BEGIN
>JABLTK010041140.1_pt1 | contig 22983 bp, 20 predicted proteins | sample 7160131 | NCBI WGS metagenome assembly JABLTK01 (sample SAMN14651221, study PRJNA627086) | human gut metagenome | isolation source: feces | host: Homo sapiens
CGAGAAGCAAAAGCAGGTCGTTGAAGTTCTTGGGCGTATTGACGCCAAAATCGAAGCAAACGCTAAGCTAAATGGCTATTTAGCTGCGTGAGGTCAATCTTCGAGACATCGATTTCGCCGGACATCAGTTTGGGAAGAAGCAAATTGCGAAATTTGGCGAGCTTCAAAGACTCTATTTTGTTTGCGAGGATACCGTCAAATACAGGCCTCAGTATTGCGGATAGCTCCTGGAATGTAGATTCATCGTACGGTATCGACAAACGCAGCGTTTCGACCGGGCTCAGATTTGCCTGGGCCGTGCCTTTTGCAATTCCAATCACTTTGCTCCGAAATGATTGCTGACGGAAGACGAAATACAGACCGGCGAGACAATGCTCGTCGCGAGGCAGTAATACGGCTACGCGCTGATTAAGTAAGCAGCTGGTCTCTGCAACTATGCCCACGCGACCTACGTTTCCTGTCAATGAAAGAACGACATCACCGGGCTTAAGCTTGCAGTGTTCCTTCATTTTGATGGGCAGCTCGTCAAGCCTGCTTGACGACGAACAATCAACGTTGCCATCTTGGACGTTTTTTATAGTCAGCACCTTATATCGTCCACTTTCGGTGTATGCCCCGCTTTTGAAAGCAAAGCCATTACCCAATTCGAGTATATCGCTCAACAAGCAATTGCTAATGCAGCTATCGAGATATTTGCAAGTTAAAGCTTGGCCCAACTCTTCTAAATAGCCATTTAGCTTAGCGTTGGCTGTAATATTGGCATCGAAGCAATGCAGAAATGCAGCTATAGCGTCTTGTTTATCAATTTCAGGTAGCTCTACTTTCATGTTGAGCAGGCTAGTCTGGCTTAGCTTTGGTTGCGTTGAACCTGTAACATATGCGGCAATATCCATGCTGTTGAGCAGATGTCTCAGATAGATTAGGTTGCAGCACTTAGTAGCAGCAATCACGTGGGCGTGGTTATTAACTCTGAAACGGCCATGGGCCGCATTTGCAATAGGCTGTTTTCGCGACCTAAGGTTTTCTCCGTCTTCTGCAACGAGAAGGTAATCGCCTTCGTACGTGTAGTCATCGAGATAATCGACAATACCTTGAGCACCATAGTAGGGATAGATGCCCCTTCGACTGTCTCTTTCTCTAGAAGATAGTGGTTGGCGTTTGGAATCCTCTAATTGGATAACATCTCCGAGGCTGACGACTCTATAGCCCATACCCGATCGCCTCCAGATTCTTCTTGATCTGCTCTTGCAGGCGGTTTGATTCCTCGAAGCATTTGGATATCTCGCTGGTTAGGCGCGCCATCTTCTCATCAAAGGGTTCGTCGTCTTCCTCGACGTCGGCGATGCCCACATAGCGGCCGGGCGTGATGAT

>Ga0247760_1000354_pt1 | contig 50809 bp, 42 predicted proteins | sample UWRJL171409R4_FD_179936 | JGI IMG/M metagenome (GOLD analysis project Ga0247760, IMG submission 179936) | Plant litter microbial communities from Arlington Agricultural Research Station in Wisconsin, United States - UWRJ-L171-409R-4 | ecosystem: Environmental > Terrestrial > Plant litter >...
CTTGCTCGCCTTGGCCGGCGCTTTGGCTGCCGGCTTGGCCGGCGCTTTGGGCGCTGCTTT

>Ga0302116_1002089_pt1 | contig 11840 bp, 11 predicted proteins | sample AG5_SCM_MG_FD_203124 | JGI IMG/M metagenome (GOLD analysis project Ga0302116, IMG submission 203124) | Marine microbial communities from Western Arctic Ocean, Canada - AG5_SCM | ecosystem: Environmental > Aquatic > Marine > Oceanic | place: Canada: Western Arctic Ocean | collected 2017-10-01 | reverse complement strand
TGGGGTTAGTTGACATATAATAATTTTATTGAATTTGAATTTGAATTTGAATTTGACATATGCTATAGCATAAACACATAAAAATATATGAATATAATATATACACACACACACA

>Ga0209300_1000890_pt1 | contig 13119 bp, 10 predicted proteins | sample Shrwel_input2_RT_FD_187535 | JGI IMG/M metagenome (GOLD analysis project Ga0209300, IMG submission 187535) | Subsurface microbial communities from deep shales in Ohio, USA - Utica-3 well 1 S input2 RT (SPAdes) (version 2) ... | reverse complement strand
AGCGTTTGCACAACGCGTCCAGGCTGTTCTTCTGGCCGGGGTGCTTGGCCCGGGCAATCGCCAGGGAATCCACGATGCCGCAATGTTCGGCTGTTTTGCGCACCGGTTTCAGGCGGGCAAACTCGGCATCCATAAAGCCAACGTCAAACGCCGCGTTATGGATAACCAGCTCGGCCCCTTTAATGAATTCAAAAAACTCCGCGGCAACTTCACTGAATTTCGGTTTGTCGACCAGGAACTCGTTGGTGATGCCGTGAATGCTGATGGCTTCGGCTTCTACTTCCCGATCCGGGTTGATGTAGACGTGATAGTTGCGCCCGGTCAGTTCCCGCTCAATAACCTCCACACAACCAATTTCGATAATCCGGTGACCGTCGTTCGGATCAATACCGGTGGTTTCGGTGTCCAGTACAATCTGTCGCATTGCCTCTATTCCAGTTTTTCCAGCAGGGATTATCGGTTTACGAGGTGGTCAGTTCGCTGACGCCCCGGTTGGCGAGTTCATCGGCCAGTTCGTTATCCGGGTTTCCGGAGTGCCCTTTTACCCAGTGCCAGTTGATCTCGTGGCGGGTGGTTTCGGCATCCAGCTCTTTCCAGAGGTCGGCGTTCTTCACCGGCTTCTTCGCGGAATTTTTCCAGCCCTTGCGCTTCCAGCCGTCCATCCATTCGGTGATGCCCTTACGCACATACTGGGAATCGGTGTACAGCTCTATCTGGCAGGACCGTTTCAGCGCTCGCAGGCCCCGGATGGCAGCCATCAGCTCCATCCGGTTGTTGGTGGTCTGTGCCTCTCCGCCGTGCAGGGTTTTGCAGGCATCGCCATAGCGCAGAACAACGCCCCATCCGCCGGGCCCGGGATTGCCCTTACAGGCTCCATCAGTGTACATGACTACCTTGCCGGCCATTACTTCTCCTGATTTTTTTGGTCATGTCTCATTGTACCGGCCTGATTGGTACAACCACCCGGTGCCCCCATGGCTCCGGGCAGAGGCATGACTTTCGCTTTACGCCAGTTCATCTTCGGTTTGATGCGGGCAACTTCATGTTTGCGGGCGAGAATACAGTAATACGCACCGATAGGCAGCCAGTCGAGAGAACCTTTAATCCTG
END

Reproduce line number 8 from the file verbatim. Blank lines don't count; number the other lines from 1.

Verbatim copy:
AGCGTTTGCACAACGCGTCCAGGCTGTTCTTCTGGCCGGGGTGCTTGGCCCGGGCAATCGCCAGGGAATCCACGATGCCGCAATGTTCGGCTGTTTTGCGCACCGGTTTCAGGCGGGCAAACTCGGCATCCATAAAGCCAACGTCAAACGCCGCGTTATGGATAACCAGCTCGGCCCCTTTAATGAATTCAAAAAACTCCGCGGCAACTTCACTGAATTTCGGTTTGTCGACCAGGAACTCGTTGGTGATGCCGTGAATGCTGATGGCTTCGGCTTCTACTTCCCGATCCGGGTTGATGTAGACGTGATAGTTGCGCCCGGTCAGTTCCCGCTCAATAACCTCCACACAACCAATTTCGATAATCCGGTGACCGTCGTTCGGATCAATACCGGTGGTTTCGGTGTCCAGTACAATCTGTCGCATTGCCTCTATTCCAGTTTTTCCAGCAGGGATTATCGGTTTACGAGGTGGTCAGTTCGCTGACGCCCCGGTTGGCGAGTTCATCGGCCAGTTCGTTATCCGGGTTTCCGGAGTGCCCTTTTACCCAGTGCCAGTTGATCTCGTGGCGGGTGGTTTCGGCATCCAGCTCTTTCCAGAGGTCGGCGTTCTTCACCGGCTTCTTCGCGGAATTTTTCCAGCCCTTGCGCTTCCAGCCGTCCATCCATTCGGTGATGCCCTTACGCACATACTGGGAATCGGTGTACAGCTCTATCTGGCAGGACCGTTTCAGCGCTCGCAGGCCCCGGATGGCAGCCATCAGCTCCATCCGGTTGTTGGTGGTCTGTGCCTCTCCGCCGTGCAGGGTTTTGCAGGCATCGCCATAGCGCAGAACAACGCCCCATCCGCCGGGCCCGGGATTGCCCTTACAGGCTCCATCAGTGTACATGACTACCTTGCCGGCCATTACTTCTCCTGATTTTTTTGGTCATGTCTCATTGTACCGGCCTGATTGGTACAACCACCCGGTGCCCCCATGGCTCCGGGCAGAGGCATGACTTTCGCTTTACGCCAGTTCATCTTCGGTTTGATGCGGGCAACTTCATGTTTGCGGGCGAGAATACAGTAATACGCACCGATAGGCAGCCAGTCGAGAGAACCTTTAATCCTG